Tag Archives: Bishop Shelley Wickstrom

500th Anniversary of Luther Nailing 95 Theses to Church Door in Wittenburg is Today

On this day 500 years ago, Martin Luther, an Augustinian friar in Wittenburg, Saxony nailed 95 Theses, or arguments, against the sale of indulgences to the door of Castle Church in Wittenburg. Indulgences were being sold in the area. The purchase of indulgences essentially granted sinners forgiveness of sins, freeing them from purgatory. Luther pressed the argument that salvation is free to all as a result of the sacrifice of Christ.

Luther’s action, influenced by reformers John Wycliff and Jan Hus, created a Reformation movement that rapidly spread across Europe. This gave rise to Protestants, or those who protested against certain practices of the Catholic church.  Luther wanted to reform the church, but created a separate religion, Lutheranism, when he found that to be impossible. Many other reformers rose up after this period, creating other main religions of today.

Luther’s movement and others in the reformation emphasized the key essentials of Christianity: faith alone (soia fides), grace alone (sola gratia), Christ alone (solus Christus).

Luther from painting by Lucas Cranach the Elder

Modern Protestantism is deeply in debt to the early church, Catholic and Orthodox, especially with regard to the teaching and writings of early church fathers which helped to develop the essential doctrines most Christian religions observe today.  It’s all too easy to be impelled to throw the baby out with the bathwater.  Luther first wanted to reform the Catholic church, but when that became impossible, he created a purer religion than was being observed at the time.

A modern day heresy, the prosperity gospel, is being called out for the error that it is by too few. In my opinion, it is just as dangerous as the sale of indulgences was during the time of the reformers.

My heart was warmed by the joint service between Catholics and Lutherans last Sunday at Our Lady of Guadalupe Co-Cathedral.  I’m planning to share some of the aspects of that service in an upcoming column.  The main takeaway was that Christians need to emphasize their unity rather than where they disagree.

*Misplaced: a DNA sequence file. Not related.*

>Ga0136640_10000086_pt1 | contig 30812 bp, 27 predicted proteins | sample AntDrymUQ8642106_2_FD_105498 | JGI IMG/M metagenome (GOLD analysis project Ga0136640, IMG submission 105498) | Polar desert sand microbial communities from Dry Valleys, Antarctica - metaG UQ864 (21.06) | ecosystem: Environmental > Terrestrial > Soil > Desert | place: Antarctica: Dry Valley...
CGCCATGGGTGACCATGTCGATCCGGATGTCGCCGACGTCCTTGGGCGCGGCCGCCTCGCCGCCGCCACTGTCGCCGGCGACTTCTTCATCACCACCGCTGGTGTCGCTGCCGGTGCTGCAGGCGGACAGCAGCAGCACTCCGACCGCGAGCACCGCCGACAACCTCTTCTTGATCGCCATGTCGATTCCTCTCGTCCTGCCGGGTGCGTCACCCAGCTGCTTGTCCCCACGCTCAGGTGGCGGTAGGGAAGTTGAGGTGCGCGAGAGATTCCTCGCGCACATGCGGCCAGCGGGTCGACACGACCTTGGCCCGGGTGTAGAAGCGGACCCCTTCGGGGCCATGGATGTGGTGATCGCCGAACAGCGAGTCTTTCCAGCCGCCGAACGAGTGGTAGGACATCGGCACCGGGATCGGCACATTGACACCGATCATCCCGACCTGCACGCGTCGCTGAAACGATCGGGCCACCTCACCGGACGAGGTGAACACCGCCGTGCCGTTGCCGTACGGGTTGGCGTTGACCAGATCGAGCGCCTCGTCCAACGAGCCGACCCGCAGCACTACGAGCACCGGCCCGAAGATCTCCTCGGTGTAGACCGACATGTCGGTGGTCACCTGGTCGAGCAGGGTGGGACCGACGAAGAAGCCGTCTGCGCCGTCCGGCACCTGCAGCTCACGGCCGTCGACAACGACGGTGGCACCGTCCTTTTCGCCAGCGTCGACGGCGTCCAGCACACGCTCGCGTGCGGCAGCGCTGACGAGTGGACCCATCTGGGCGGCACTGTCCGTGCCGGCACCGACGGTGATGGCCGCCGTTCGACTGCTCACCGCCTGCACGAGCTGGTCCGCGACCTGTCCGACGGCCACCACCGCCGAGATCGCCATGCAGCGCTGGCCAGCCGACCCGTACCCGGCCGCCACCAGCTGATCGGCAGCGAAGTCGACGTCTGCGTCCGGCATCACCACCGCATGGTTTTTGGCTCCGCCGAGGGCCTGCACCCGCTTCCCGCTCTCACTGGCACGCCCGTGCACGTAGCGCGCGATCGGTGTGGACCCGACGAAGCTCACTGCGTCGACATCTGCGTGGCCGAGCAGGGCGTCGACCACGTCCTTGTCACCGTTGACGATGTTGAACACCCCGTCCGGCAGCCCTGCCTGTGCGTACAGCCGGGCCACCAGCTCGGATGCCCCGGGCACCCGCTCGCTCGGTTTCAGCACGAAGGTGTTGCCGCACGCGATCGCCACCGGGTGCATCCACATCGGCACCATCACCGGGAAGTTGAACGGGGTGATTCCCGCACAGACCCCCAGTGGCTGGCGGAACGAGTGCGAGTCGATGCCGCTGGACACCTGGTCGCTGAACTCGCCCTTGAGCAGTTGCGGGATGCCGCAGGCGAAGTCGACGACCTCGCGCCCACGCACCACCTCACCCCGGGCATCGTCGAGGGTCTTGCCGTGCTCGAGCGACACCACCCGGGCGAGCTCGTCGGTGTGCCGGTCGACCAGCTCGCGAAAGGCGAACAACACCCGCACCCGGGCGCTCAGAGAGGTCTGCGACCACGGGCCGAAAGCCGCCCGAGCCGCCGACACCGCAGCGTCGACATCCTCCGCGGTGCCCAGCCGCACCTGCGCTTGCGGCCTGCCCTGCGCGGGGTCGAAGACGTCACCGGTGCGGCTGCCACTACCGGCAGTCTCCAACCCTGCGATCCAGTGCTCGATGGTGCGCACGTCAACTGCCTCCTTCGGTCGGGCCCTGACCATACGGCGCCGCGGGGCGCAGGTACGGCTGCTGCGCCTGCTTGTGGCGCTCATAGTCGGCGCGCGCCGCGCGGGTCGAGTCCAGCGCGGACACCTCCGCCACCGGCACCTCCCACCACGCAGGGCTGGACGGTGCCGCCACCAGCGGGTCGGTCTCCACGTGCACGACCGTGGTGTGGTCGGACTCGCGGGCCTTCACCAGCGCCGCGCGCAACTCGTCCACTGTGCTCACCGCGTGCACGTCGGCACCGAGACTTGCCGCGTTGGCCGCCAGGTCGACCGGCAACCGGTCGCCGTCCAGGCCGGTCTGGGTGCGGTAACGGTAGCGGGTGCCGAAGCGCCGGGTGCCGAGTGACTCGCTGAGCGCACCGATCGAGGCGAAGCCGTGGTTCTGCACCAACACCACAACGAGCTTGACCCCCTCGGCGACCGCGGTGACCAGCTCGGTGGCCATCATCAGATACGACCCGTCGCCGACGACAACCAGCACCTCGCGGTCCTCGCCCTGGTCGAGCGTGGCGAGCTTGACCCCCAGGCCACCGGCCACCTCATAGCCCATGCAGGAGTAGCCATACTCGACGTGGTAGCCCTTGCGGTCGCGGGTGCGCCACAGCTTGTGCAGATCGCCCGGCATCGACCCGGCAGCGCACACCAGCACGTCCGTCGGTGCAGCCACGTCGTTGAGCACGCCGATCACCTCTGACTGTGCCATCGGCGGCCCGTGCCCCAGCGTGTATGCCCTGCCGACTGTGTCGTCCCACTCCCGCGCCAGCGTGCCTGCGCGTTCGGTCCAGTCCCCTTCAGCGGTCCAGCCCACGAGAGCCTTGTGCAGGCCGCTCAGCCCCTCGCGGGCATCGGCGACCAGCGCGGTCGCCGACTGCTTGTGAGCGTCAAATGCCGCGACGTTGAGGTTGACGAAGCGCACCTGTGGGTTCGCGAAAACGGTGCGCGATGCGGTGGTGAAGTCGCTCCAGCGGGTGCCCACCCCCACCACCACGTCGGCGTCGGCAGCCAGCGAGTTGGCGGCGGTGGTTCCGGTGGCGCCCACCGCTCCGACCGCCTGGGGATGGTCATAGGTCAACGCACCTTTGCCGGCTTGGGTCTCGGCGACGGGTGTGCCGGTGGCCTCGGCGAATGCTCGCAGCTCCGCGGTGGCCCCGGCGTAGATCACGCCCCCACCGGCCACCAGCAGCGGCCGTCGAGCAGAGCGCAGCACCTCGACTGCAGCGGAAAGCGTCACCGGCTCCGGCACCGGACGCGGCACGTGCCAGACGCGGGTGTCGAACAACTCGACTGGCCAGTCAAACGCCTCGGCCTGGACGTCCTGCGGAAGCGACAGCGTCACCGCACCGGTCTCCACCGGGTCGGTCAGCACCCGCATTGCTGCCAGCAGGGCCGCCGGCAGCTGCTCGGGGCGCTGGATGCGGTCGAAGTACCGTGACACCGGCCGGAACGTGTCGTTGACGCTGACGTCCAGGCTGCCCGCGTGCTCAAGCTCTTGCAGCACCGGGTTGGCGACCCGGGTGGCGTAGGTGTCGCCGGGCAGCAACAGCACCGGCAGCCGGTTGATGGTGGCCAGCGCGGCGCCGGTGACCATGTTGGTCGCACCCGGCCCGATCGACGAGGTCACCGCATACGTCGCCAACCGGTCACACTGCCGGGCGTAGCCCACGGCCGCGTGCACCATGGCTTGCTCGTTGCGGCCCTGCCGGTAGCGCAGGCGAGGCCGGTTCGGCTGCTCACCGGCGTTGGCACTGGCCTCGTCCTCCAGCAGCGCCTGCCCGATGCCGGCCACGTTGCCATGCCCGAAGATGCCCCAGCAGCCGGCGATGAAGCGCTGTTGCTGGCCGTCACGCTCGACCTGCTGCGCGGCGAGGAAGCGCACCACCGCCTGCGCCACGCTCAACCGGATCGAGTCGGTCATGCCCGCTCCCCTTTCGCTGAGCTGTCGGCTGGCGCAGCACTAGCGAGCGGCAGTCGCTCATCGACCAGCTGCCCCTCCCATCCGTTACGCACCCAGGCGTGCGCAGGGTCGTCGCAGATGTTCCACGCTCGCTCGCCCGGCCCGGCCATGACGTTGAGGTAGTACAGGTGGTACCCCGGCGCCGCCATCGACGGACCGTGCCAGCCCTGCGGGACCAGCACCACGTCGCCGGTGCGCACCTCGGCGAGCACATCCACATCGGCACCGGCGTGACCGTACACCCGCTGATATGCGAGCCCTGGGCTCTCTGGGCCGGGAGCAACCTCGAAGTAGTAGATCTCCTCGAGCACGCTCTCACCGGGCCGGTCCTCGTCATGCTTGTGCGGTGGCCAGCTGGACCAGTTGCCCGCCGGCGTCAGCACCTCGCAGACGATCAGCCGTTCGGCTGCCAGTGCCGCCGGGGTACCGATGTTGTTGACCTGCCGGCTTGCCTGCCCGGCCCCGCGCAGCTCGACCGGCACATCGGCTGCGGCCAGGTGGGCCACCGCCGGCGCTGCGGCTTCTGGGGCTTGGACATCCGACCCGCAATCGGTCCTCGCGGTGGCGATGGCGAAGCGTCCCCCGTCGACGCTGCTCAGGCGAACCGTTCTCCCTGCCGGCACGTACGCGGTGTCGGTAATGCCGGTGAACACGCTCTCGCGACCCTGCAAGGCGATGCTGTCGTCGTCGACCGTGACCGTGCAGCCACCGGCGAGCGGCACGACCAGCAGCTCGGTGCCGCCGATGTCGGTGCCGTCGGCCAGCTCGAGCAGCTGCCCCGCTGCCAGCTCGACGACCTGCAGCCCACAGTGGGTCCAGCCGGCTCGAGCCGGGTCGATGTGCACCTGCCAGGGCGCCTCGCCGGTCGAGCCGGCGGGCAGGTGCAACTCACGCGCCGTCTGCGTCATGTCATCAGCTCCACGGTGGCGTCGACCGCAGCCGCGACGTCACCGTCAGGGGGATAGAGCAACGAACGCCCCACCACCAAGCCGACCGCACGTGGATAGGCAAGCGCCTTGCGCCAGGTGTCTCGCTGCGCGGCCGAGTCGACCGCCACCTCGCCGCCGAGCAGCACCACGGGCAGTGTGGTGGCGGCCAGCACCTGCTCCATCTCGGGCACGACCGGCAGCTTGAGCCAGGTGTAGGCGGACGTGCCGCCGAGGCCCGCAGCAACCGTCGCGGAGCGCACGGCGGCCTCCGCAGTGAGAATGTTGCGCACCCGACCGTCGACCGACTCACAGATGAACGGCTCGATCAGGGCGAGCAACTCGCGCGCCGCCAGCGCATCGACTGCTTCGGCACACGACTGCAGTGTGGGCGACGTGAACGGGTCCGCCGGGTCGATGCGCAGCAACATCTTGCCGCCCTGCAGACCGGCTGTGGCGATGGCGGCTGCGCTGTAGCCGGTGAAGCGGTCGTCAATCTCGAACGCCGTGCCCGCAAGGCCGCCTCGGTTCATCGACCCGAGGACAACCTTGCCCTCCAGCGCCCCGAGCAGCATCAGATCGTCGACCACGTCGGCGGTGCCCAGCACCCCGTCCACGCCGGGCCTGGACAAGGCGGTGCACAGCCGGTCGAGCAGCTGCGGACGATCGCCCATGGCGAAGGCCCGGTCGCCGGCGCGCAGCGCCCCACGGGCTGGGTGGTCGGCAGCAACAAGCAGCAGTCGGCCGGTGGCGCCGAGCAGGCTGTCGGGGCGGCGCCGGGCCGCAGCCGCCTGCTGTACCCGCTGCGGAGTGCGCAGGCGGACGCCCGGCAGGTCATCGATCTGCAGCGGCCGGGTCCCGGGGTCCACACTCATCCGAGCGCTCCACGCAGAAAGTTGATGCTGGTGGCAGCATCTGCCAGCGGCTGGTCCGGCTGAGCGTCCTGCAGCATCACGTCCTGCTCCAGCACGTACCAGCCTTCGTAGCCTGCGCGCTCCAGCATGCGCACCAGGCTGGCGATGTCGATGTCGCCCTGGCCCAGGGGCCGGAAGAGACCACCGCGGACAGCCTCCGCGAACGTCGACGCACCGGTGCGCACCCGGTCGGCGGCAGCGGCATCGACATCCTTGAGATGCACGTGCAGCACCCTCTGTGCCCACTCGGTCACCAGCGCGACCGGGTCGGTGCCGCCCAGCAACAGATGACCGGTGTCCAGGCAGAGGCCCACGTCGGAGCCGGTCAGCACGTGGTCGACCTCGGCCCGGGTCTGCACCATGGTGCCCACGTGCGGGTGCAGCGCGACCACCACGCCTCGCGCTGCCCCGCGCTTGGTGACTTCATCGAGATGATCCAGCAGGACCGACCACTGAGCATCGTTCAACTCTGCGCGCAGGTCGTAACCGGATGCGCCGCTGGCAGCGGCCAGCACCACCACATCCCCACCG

Chris Thompson
churchvisits@gmail.com

 

 

Catholics and Lutherans Commemorate 500th Year of the Reformation This Sunday at Our Lady of Guadalupe Co-Cathedral

Too often, denominations fiercely defend their theological differences rather than celebrate their agreement regarding items of faith.  This coming Sunday, October 29, Archbishop Etienne of the Archdiocese of Anchorage, and Bishop Shelley Wickstrom of the Alaska Synod of the Evangelical Lutheran Church of America (ELCA) will come together to preach at a service commemorating the 500th anniversary of the reformation.  They will be using a liturgy first used under the leadership of Pope Francis and Lutheran World Federation General Secretary Martin Junge in Sweden last October. In so doing, they will be join others around the world in sharing in this commemoration.

This special service will be held at Our Lady of Guadalupe co-cathedral on Wisconsin Street, Sunday, October 29 at 2 p.m.

Last year the Vatican released a statement regarding these special worldwide commemoration services. “In 2017, Lutheran and Catholic Christians will commemorate together the 500th anniversary of the beginning of the Reformation. Lutherans and Catholics today enjoy a growth in mutual understanding, cooperation, and respect. They have come to acknowledge that more unites than divides them: above all, common faith in the Triune God and the revelation in Jesus Christ, as well as recognition of the basic truths of the doctrine of justification.” Source — http://www.vatican.va/